Did you know that if you say Bloody Mary three times in a mirror, she’ll show up with a bottle of vodka and take you to brunch? And, if you drink three Bloody Marys while looking in a mirror, you should probably leave the bathroom and go back to table where your friends are.
The spicy cocktail has been a brunch favorite for almost a decade and they’re reportedly a hangover cure.
Let’s take a dive into the world of the Bloody Mary cocktail, its origins, and how you can make the recipe at home.
Why Is the Drink Called a Bloody Mary?
Which came first: the classic cocktail or the creepy ghost in the mirror? While the sleepover prank dates back to the 1970s, the vodka cocktail dates to the 1920s. But both may have the same origin.
It’s long been believed that both reference Queen Mary I of England, aka “Bloody Mary.” Mary was a devout Catholic who burned Protestant “heretics” at the stake by the hundreds. Considering that her own half-sister, the future Queen Elizabeth I, was Protestant, we’re guessing family dinners were more than a little awkward.
However, comedian George Jessel claimed that the drink doesn’t have anything to do with the royals.
Jessel said he invented the classic drink in 1927 while nursing a hangover in Palm Beach. He mixed potato vodka with tomato juice and spices and shared his creation with socialite Mary Brown Warburton. She promptly spilled the drink on her dress, hence the name Bloody Mary.
We guess if he was sharing a drink with Zelda Fitzgerald, we’d all be drinking Bloody Zeldas, which arguably sounds a lot cooler. Still, many history buffs think this explanation is a little too perfect to be real. Something stinks here, but it might be our pronunciation of Worcestershire sauce.
Another Possible Origin Story for the Cocktail
The more widely accepted origin for the Bloody Mary is that bartender Fernand Petiot, while working at Harry’s Bar in Paris, invented the cocktail. The bar still exists if you are doing a 40 drinks around the world that extends beyond Epcot Center.
As this story goes, Petiot muddled tomatoes and mixed them with vodka for American expats. Petiot later transferred to the King Cole Bar at the St. Regis in New York, and in 1934, created the Red Snapper.
The Red Snapper is pretty much the same exact cocktail as a Bloody Mary, except it uses gin instead of vodka. Bartender Brian Bartels told Imbibe, “Petiot had wanted to call the drink the Bloody Mary, but the hotel’s owner, Vincent Astor (who, coincidentally, was married to a woman named Mary) objected.”
Whether it was eventually named for Mary Warburton, Mary Queen of Scots, a waitress at Chicago’s Bucket of Blood Saloon, or a lonely barfly at the King Cole Bar, we’ll never know. Maybe we should find a mirror and figure out the real story.
Is the Bloody Mary Actually a Hangover Cure?
Maybe. Hangovers are mostly the result of dehydration and an electrolyte imbalance.
If you’re reading this while clutching a coconut water, the Bloody Mary gets this reputation because tomato juice and vegetable garnishes can replenish electrolytes.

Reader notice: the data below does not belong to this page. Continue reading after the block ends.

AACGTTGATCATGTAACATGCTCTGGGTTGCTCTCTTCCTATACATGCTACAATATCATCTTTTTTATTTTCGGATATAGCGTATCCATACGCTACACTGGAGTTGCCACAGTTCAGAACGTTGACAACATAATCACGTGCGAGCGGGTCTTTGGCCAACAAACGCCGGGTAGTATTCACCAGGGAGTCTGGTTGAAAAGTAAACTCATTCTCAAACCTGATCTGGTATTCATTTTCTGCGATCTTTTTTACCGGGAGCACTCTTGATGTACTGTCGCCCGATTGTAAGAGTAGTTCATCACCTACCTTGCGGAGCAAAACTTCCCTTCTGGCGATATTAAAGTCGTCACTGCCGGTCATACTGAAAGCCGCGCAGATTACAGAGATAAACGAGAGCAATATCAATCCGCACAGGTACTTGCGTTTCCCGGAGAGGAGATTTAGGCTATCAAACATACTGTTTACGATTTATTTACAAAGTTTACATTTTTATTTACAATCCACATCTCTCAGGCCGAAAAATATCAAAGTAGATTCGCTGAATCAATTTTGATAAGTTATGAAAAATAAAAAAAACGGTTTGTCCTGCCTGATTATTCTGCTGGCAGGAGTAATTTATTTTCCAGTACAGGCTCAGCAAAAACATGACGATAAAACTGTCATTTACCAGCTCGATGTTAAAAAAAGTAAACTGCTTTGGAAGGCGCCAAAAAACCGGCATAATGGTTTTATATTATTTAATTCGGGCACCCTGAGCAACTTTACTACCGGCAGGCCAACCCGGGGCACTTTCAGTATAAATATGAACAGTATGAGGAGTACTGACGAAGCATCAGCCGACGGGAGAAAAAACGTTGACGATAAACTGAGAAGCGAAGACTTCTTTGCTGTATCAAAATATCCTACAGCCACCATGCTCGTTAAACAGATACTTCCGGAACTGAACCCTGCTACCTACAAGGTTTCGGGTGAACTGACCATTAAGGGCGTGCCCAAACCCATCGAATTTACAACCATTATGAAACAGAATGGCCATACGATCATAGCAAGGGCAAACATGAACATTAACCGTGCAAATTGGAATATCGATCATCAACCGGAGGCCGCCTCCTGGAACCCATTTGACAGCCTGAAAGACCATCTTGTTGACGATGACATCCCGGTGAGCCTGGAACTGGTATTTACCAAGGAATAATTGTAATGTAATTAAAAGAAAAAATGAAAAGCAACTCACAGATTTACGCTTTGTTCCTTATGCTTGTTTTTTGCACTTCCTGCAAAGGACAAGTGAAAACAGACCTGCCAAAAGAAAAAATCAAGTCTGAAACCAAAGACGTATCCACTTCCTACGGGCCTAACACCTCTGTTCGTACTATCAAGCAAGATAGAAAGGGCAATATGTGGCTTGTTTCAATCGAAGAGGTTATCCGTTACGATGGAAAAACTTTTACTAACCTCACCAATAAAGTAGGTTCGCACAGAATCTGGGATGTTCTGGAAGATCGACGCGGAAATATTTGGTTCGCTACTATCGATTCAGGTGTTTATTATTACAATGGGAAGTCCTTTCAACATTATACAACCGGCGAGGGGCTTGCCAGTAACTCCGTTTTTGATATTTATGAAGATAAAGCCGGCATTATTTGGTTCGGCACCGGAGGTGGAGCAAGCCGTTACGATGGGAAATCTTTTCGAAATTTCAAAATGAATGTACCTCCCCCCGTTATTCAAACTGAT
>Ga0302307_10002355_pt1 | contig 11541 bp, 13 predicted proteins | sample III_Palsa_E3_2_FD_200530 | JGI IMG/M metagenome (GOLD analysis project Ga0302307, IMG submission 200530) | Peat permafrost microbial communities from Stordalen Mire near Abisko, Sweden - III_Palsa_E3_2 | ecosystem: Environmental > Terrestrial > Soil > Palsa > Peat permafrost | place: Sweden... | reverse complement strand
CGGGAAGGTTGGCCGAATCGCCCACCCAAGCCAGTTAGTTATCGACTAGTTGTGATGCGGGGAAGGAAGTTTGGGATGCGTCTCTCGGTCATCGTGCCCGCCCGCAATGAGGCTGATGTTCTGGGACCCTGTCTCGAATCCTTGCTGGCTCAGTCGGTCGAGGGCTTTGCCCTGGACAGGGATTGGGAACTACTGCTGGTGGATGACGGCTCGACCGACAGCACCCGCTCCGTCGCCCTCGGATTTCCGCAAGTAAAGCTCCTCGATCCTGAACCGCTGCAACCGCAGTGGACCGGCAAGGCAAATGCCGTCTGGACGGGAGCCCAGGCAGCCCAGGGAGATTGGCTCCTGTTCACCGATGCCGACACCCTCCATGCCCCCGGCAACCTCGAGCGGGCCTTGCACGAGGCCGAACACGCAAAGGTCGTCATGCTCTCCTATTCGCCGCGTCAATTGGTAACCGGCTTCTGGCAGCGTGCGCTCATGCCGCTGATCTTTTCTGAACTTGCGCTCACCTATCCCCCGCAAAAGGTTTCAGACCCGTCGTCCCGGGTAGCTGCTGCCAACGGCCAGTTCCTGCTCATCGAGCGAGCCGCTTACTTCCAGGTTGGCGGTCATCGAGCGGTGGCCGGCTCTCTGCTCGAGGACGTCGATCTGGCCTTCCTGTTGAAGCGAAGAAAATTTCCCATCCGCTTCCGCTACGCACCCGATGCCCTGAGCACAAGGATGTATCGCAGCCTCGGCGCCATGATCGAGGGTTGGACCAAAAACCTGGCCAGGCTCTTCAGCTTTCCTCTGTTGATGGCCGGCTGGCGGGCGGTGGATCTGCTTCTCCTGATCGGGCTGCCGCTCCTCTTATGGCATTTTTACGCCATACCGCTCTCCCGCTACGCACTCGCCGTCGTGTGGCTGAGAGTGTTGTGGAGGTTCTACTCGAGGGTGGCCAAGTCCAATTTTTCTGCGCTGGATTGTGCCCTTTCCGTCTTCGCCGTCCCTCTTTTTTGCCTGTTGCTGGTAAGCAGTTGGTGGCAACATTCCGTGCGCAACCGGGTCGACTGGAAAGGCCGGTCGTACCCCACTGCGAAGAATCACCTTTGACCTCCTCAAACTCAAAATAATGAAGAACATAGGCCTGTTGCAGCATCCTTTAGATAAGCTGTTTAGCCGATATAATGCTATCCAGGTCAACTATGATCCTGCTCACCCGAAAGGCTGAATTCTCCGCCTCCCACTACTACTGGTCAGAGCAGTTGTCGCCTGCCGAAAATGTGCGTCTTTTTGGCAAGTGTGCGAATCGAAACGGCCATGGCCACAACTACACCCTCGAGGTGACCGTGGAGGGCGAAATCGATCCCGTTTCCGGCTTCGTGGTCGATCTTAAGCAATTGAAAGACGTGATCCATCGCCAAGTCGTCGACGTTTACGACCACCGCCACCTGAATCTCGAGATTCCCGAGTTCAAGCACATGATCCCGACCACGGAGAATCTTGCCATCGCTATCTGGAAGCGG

The vodka is hair of the dog that can temporarily soothe your pounding head. And, finally, Worcestershire sauce is said to help digestion and confuse people to whether or not you’re still tipsy from the night before.
How Do You Make a Bloody Mary?
No matter who really invented the Bloody Mary, one thing always remains true — you have to use vodka as your base. From there, you’ll add tomato juice, Worcestershire sauce, a few drops of Tabasco and lemon, and some other spices.
If you’re not a vodka drinker, you could make a Bloody Maria, which is Bloody Mary mix combined with tequila. Or you could go for a Red Snapper, a Bloody Mary recipe that calls for gin. Or, swap the tomato juice for Clamato and make a Bloody Caesar. Either way, you’re drinking a tomato salad in a cup, so hey, it’s healthy, right?
When it come to garnishes, anything goes. Many restaurants now make “Ultimate Bloody Marys,” which are garnished with everything from sliders and pizza to onion rings to pickles.
Bloody Mary Ingredients:
- Tomato juice or tomato juice cocktail, like V8
- Worcestershire sauce
- Tabasco sauce
- Lemon juice
- Prepared horseradish
- Celery salt
- Black pepper
- Celery stalk
- Green olives
- Sea salt
Bloody Mary Drink RecipePrint Recipe
- 2 oz. vodka
- 4 oz. tomato juice (or tomato juice cocktail, like V8)
- 2 dashes Worcestershire sauce
- 2 dashes Tabasco sauce (at more to taste)
- 1 Tbsp. lemon juice
- ¼ tsp. fresh horseradish
- 1 pinch celery salt
- 1 pinch black pepper
- 1 stalk celery
- 4 green olives
- 1 pinch Sea salt
- Combine vodka, tomato juice, Worcestershire sauce, Tabasco, lemon juice, prepared horseradish, celery salt, and black pepper in a tall glass.
- Stir the mixture until well combined, and then add the ice.
- Skewer the green olives on a toothpick, and then use them to garnish the rim of the glass.
- Add the celery stalk, then sprinkle a pinch of sea salt over the drink.
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